It didn’t take Freyja long to realize corpses didn’t make interesting subjects. Death, like porn, was titillating but in reality it quickly became boring. A corpse was basically a carcass, unless, of course you knew it when it was alive. Headless corpses were totally depersonalized.
Grieving relatives made interesting subjects up to a point. The problem was to make the public, reading the magazine in their dentist’s office, relate to the grief. Freyja knew that was almost impossible since having someone close to you die violently was like so many things in life - you had to actually experience it to be able to relate to it. It was for most people, as it was for her, an out of context emotion.
Bad guys made interesting subjects. They had a sense of the dramatic, their swagger, their tattoos of Santa Muerte, the iconic grim-reaper figure worshiped widely in Mexico’s criminal underworld. But it was tough to get good detail with a telephoto from a position where you wouldn’t be noticed. And you didn’t want to be noticed because these guys really didn’t like having their pictures taken.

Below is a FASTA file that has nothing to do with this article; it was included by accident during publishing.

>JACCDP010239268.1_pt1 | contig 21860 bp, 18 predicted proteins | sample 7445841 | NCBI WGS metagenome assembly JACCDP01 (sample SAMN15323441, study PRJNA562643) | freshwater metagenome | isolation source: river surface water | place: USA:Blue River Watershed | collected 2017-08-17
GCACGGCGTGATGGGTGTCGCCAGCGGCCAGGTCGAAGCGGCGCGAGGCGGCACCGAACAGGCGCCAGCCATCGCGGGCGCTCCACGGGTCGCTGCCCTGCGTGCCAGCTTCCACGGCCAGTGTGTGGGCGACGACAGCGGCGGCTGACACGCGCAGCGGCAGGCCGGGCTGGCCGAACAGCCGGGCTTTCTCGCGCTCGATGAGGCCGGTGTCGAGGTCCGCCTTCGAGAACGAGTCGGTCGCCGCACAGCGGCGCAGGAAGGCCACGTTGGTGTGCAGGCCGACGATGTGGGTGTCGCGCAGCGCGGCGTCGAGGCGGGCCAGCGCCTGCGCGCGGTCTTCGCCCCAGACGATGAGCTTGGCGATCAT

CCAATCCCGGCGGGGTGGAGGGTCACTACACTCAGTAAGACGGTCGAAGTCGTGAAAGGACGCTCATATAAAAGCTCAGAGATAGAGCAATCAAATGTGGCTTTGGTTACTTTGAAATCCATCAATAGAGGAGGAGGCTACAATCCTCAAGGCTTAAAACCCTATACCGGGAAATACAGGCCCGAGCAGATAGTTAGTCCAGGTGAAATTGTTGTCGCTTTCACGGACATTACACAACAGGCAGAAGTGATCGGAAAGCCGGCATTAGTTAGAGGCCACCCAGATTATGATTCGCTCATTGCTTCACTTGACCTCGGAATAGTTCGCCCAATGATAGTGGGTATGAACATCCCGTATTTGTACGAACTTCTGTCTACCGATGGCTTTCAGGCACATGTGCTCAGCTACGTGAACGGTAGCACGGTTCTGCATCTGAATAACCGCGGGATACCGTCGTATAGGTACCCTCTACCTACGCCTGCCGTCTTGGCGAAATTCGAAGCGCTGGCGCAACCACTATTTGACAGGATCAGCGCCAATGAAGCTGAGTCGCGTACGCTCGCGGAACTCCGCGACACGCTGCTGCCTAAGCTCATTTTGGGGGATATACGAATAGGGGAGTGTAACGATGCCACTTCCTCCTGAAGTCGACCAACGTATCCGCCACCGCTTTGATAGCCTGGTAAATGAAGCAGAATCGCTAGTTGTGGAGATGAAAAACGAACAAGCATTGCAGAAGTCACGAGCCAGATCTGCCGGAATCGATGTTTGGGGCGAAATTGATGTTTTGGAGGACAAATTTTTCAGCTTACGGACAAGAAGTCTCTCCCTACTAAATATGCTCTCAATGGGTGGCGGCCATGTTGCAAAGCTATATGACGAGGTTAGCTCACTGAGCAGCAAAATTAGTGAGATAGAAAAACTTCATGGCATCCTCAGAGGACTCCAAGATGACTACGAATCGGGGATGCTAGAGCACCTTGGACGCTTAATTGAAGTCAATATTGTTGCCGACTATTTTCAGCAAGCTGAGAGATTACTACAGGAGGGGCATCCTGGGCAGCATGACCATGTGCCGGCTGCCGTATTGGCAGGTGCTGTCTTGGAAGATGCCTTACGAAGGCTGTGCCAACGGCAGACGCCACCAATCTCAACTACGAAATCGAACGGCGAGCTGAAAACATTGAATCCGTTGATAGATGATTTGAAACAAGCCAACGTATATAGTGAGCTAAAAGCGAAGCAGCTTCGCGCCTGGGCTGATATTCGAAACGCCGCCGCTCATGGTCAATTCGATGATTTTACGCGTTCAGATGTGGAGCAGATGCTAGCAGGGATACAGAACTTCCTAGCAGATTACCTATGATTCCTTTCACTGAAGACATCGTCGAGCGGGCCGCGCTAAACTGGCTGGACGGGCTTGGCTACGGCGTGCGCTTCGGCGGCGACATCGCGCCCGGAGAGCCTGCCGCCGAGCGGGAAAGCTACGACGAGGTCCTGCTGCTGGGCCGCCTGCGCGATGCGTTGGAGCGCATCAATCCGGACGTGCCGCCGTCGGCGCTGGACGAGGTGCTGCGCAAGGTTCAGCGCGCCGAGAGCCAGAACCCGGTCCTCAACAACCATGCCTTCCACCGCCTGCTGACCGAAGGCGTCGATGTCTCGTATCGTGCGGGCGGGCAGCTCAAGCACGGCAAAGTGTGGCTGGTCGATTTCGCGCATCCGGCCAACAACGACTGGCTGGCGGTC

Freyja found she could better illustrate emotions by taking pictures of recognizable, everyday items ordinary people could relate to - and show them tainted with death. Things like an article of clothing – a baseball cap with a single hole in it, a muscle shirt emblazoned with a popular sports team logo shredded by bullets, an empty Nike running shoe splatter with dark spots.
Klein had particularly liked her shot of a pair of legs sticking out from beneath a kitchen table that was set for dinner, tortillas still on the plate. Another that had been ‘fronted’ was of a picture of the Madonna hanging on a wall, the wall riddled with bullet holes, the glass splattered with blood.
The Lion King lunch box covered with gore on the front seat of an ambushed SUV went too far even for the hardcore Europeans.
Freyja tried to view each murder, multiple murders, or wholesale slaughter as a photographic challenge. Placing the lens between her and the victims gave her distance, allowed her to cope.
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